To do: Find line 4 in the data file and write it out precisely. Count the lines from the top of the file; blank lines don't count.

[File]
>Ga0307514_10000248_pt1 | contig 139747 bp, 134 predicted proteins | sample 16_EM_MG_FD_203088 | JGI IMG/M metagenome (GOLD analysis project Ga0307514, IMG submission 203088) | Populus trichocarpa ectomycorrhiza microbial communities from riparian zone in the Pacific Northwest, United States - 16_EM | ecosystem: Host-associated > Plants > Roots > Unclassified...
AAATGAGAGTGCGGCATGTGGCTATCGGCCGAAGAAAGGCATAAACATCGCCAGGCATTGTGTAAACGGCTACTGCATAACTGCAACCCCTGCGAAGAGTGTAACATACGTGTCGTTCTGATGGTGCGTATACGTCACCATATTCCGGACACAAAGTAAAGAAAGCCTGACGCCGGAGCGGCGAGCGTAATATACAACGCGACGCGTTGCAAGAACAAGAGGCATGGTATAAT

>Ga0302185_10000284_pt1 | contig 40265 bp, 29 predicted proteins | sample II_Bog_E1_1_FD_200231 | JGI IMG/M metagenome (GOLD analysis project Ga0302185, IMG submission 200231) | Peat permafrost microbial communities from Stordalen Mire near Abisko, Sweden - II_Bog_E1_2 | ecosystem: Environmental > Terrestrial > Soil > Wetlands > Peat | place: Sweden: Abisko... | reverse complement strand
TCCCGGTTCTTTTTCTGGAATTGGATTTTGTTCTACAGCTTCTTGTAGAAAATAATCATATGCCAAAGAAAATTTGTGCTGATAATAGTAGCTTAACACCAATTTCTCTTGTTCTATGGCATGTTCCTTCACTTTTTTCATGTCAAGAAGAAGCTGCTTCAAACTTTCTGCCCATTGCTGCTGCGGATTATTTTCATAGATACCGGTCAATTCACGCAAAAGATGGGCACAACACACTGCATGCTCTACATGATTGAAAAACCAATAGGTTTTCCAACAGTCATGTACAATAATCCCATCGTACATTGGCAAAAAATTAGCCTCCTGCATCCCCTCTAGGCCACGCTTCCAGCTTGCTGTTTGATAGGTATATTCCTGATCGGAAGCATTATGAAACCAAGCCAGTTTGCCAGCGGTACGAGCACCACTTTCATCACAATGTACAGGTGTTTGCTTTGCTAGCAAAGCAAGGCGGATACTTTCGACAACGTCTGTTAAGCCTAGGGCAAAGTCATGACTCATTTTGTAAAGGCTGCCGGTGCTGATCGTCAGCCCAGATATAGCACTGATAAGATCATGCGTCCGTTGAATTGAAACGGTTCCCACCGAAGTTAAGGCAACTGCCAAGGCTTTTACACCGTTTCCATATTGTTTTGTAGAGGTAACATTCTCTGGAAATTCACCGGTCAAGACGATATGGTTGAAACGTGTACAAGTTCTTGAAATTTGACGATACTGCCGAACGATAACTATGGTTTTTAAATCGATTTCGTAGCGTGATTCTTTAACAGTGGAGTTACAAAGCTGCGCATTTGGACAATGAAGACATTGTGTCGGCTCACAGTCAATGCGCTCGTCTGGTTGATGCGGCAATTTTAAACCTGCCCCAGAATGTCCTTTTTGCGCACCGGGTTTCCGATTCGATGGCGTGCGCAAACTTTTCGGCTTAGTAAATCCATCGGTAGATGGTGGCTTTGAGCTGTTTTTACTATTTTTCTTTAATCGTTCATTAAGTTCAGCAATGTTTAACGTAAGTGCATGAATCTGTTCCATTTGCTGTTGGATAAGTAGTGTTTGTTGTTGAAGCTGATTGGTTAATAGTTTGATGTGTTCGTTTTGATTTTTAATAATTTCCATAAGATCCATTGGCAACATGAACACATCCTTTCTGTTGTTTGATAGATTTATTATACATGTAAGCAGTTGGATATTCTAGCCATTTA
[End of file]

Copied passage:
TCCCGGTTCTTTTTCTGGAATTGGATTTTGTTCTACAGCTTCTTGTAGAAAATAATCATATGCCAAAGAAAATTTGTGCTGATAATAGTAGCTTAACACCAATTTCTCTTGTTCTATGGCATGTTCCTTCACTTTTTTCATGTCAAGAAGAAGCTGCTTCAAACTTTCTGCCCATTGCTGCTGCGGATTATTTTCATAGATACCGGTCAATTCACGCAAAAGATGGGCACAACACACTGCATGCTCTACATGATTGAAAAACCAATAGGTTTTCCAACAGTCATGTACAATAATCCCATCGTACATTGGCAAAAAATTAGCCTCCTGCATCCCCTCTAGGCCACGCTTCCAGCTTGCTGTTTGATAGGTATATTCCTGATCGGAAGCATTATGAAACCAAGCCAGTTTGCCAGCGGTACGAGCACCACTTTCATCACAATGTACAGGTGTTTGCTTTGCTAGCAAAGCAAGGCGGATACTTTCGACAACGTCTGTTAAGCCTAGGGCAAAGTCATGACTCATTTTGTAAAGGCTGCCGGTGCTGATCGTCAGCCCAGATATAGCACTGATAAGATCATGCGTCCGTTGAATTGAAACGGTTCCCACCGAAGTTAAGGCAACTGCCAAGGCTTTTACACCGTTTCCATATTGTTTTGTAGAGGTAACATTCTCTGGAAATTCACCGGTCAAGACGATATGGTTGAAACGTGTACAAGTTCTTGAAATTTGACGATACTGCCGAACGATAACTATGGTTTTTAAATCGATTTCGTAGCGTGATTCTTTAACAGTGGAGTTACAAAGCTGCGCATTTGGACAATGAAGACATTGTGTCGGCTCACAGTCAATGCGCTCGTCTGGTTGATGCGGCAATTTTAAACCTGCCCCAGAATGTCCTTTTTGCGCACCGGGTTTCCGATTCGATGGCGTGCGCAAACTTTTCGGCTTAGTAAATCCATCGGTAGATGGTGGCTTTGAGCTGTTTTTACTATTTTTCTTTAATCGTTCATTAAGTTCAGCAATGTTTAACGTAAGTGCATGAATCTGTTCCATTTGCTGTTGGATAAGTAGTGTTTGTTGTTGAAGCTGATTGGTTAATAGTTTGATGTGTTCGTTTTGATTTTTAATAATTTCCATAAGATCCATTGGCAACATGAACACATCCTTTCTGTTGTTTGATAGATTTATTATACATGTAAGCAGTTGGATATTCTAGCCATTTA